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RCN guidance on assisted dying

more: Medical Opinion, Opinion, Medical Opinion/Opinion

15th May 2009

Two key questions that require answers...

RCN guidance on assisted dying

Two key questions that require answers...

The Royal College of Nursing, which has been meeting this week in Harrogate, is planning to issue 'guidance' to nurses on the subject of assisted suicide. This will, according to General Secretary Peter Carter, 'make it clear what advice nurses can give in these situations'. There has been, we are told, 'a surge in requests from seriously ill patients and their relatives for information about assisted suicide'. The guidance, says Mr Carter, 'would include guidance on the current law and would keep the nurse up to date with the relevant mental health and end of life care available for someone who is deemed suicidal'.

All this seems reasonable enough, but there are two questions that are left hanging in the air. Why should there be 'a surge' in requests for information about assisted suicide at this time? And why, as is reported, is the RCN planning to postpone the issue of its guidance until after the conclusion of its current consultation with members on the subject of assisted suicide?

It is not entirely surprising that people are becoming more worried about dying and death these days. Over the last year or two they have been subjected to a veritable barrage of 'human interest' stories about seriously ill people ending their lives, often accompanied by the clear but unfounded sub-text that the law is keeping people alive against their will. These messages come not only from Philip Nitschke ('Dr Death') and his 'suicide testing kits' or from Ludwig Minelli, who proclaims that suicide is 'a marvellous possibility for a human being'. They emanate also from our home-grown euthanasia lobby, which is attempting as we write this to sabotage a Government Bill (the Coroners and Justice Bill, now before Parliament) designed to increase protection for vulnerable people against being encouraged or assisted to commit suicide, by trying to create loopholes to legalise it.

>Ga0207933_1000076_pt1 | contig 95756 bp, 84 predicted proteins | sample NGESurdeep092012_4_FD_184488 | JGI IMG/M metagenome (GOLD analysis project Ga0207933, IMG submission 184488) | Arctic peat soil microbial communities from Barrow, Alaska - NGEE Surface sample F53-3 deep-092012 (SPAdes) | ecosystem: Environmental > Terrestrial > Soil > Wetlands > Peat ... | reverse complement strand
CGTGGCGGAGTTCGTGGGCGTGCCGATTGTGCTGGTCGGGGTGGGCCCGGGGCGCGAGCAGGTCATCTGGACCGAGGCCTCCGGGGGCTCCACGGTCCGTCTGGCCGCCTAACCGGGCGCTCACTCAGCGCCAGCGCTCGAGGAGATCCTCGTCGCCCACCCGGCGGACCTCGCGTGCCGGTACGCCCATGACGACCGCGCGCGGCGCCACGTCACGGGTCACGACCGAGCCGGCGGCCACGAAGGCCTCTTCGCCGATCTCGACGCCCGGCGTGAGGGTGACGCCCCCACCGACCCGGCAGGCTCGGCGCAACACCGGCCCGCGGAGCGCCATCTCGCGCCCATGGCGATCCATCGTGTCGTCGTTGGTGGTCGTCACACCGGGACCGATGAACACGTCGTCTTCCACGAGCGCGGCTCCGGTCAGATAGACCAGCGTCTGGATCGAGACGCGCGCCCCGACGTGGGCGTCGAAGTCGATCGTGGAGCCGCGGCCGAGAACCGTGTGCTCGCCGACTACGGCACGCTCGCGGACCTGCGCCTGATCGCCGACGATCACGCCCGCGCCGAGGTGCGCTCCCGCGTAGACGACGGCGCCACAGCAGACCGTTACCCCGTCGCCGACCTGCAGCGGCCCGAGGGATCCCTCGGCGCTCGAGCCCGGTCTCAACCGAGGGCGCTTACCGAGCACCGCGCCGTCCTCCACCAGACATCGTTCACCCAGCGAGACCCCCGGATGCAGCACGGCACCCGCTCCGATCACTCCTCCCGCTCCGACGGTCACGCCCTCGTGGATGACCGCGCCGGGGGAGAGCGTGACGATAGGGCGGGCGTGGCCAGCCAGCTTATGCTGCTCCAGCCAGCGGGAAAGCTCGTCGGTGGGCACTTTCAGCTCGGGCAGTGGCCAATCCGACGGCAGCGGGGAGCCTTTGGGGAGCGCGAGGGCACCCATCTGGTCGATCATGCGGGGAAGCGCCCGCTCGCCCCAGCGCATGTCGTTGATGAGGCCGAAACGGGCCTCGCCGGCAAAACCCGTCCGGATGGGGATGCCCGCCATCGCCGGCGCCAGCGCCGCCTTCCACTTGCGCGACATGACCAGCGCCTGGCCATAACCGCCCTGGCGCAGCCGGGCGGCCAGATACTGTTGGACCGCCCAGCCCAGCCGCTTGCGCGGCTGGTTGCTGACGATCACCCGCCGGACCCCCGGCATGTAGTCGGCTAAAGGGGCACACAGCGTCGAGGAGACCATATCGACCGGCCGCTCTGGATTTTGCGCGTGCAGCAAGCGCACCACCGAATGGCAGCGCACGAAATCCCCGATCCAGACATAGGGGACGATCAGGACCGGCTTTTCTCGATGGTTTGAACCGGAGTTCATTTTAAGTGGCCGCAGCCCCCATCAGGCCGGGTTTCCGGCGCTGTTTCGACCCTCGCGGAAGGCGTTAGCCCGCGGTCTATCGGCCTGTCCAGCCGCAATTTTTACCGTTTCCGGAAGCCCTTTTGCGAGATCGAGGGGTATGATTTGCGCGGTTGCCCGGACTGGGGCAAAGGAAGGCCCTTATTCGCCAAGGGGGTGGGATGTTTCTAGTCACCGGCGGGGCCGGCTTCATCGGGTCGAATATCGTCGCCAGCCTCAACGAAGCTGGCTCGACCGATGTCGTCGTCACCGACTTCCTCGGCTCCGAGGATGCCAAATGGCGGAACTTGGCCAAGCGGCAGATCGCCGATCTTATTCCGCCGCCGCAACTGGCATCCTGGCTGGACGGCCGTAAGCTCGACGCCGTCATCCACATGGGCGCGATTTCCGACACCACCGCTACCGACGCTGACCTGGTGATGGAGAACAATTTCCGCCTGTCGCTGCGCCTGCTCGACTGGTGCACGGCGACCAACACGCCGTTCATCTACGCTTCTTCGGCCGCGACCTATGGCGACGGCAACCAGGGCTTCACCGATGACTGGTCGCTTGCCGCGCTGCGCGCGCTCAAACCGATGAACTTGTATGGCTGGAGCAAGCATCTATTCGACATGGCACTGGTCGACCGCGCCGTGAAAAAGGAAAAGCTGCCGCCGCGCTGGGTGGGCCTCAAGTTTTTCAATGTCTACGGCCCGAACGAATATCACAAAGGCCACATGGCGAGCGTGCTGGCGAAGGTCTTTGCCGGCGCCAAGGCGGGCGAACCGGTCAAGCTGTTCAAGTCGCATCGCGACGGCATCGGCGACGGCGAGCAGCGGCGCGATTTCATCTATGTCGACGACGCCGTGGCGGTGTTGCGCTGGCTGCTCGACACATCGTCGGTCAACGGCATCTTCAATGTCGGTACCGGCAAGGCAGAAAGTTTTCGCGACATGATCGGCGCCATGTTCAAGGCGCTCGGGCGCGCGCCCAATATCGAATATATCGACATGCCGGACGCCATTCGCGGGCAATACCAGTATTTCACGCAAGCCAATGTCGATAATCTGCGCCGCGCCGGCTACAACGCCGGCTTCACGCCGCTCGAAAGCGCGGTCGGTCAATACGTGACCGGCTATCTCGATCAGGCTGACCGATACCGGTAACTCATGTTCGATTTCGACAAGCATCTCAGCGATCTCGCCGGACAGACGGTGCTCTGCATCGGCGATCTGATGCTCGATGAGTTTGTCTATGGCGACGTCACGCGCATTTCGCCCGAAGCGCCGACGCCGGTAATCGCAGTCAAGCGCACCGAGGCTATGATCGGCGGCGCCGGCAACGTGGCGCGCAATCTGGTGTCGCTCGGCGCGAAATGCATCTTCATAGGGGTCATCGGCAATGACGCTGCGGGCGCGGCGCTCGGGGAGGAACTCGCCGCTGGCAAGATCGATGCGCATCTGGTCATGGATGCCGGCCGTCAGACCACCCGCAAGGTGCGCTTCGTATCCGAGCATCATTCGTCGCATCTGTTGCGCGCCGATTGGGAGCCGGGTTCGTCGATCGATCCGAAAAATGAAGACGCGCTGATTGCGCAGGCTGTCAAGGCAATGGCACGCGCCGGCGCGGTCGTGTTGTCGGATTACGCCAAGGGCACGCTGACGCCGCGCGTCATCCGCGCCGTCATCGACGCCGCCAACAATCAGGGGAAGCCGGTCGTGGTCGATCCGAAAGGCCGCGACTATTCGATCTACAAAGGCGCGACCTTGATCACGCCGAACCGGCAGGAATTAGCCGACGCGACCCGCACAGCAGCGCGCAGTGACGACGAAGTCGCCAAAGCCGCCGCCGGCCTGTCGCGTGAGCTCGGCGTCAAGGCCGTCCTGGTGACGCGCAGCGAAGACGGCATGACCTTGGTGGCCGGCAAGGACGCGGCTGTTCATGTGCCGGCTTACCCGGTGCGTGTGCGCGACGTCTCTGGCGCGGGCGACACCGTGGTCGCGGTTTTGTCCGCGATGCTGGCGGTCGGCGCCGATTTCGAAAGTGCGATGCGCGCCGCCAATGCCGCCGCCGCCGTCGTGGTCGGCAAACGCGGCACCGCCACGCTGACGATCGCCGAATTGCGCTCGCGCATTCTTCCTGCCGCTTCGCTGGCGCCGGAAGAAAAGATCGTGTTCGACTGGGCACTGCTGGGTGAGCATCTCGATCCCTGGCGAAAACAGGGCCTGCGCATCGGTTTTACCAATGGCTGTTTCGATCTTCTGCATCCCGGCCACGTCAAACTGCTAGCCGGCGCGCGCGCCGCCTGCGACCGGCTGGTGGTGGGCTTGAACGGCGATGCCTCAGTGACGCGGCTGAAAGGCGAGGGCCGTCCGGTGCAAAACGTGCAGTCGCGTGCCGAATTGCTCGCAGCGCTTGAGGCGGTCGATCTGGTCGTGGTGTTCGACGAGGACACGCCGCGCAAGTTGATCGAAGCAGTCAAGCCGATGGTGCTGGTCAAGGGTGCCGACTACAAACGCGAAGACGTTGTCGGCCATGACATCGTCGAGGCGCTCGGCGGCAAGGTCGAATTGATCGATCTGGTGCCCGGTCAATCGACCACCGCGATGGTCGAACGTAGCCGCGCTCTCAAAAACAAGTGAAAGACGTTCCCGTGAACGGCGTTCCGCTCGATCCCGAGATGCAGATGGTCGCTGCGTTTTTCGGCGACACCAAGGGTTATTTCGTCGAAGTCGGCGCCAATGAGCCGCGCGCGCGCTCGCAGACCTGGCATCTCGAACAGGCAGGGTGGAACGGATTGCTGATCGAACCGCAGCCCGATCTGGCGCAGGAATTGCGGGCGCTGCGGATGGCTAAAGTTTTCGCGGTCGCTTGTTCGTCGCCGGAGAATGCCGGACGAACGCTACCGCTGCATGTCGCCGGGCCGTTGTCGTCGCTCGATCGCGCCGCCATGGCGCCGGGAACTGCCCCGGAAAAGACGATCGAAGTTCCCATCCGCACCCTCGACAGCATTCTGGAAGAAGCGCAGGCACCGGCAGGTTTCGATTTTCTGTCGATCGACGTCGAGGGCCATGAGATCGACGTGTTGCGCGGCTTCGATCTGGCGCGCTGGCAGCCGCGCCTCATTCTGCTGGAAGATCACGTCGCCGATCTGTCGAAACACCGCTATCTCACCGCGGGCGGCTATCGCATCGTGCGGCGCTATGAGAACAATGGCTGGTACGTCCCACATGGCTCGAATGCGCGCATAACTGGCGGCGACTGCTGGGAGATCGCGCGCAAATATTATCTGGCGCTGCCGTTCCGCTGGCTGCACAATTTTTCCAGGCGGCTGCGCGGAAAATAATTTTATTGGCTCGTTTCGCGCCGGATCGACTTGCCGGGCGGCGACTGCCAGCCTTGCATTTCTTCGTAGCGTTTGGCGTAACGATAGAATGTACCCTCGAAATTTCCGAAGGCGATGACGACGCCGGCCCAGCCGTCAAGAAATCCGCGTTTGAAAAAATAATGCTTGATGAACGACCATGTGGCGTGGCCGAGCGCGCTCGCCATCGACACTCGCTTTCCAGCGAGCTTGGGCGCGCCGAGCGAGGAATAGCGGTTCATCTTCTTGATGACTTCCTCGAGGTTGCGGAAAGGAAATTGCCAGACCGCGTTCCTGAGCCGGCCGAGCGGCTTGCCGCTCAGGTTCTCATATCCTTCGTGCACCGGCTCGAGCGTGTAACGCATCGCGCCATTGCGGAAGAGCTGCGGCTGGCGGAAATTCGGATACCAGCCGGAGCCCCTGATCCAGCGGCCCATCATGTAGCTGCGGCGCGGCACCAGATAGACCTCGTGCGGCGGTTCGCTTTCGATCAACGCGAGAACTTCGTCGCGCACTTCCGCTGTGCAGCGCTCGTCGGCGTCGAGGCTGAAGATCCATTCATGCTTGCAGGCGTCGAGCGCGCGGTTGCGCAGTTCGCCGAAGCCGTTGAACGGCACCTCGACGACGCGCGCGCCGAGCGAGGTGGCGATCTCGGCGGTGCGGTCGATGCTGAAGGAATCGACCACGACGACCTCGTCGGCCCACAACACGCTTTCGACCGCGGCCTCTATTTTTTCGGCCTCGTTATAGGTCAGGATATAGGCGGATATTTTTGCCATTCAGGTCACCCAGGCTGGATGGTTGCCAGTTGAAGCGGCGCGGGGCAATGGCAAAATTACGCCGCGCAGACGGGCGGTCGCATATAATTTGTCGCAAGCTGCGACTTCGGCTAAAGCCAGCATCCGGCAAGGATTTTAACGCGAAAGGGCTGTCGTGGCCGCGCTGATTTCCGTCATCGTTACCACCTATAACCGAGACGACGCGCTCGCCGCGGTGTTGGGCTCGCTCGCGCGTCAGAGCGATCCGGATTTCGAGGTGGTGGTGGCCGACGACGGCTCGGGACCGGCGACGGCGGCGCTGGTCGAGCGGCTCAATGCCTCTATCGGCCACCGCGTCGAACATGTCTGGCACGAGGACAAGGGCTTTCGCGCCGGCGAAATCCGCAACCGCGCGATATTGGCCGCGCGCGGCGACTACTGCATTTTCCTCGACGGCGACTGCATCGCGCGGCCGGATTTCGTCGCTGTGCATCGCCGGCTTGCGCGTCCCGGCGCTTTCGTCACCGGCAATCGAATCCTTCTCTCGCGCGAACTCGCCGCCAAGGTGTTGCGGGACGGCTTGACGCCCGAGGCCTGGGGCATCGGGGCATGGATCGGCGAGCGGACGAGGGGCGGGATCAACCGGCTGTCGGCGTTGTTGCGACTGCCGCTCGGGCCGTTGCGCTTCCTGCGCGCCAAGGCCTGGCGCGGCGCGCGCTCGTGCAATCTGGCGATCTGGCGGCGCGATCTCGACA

Part of the campaign is to heighten public anxiety about death and dying as a preliminary to persuading worried people to support a change in the law to give them what are euphemistically being called 'choices' or 'options'. Assisted suicide is being presented as an 'insurance policy', in much the same way as unscrupulous salesmen prey on the fears of householders to take out insurance that they don't really need. The fears, that many people already have about becoming chronically or terminally ill, need rather to be allayed by careful and sensitive exposition of the facts, putting these fears in proportion, not by media hype presenting exceptional cases as typical.

Nor is it clear why, if the RCN considers that its 'guidance' is necessary, its issue should have to wait until the results of the College's consultation on assisted suicide are known. What possible link could there be between the two exercises? It is not as if the content of the guidance could depend on the result of the consultation. The law on assisting suicide will not depend on that, nor will the knowledge that nurses need to have in order to deal with potentially suicidal patients. It is to be hoped that this postponement is not planned in order to give what should be impartial and objective guidance for nurses a political spin. The Department of Health has already said that there is currently no advice to nurses on 'on something (assisted suicide) that is illegal'.

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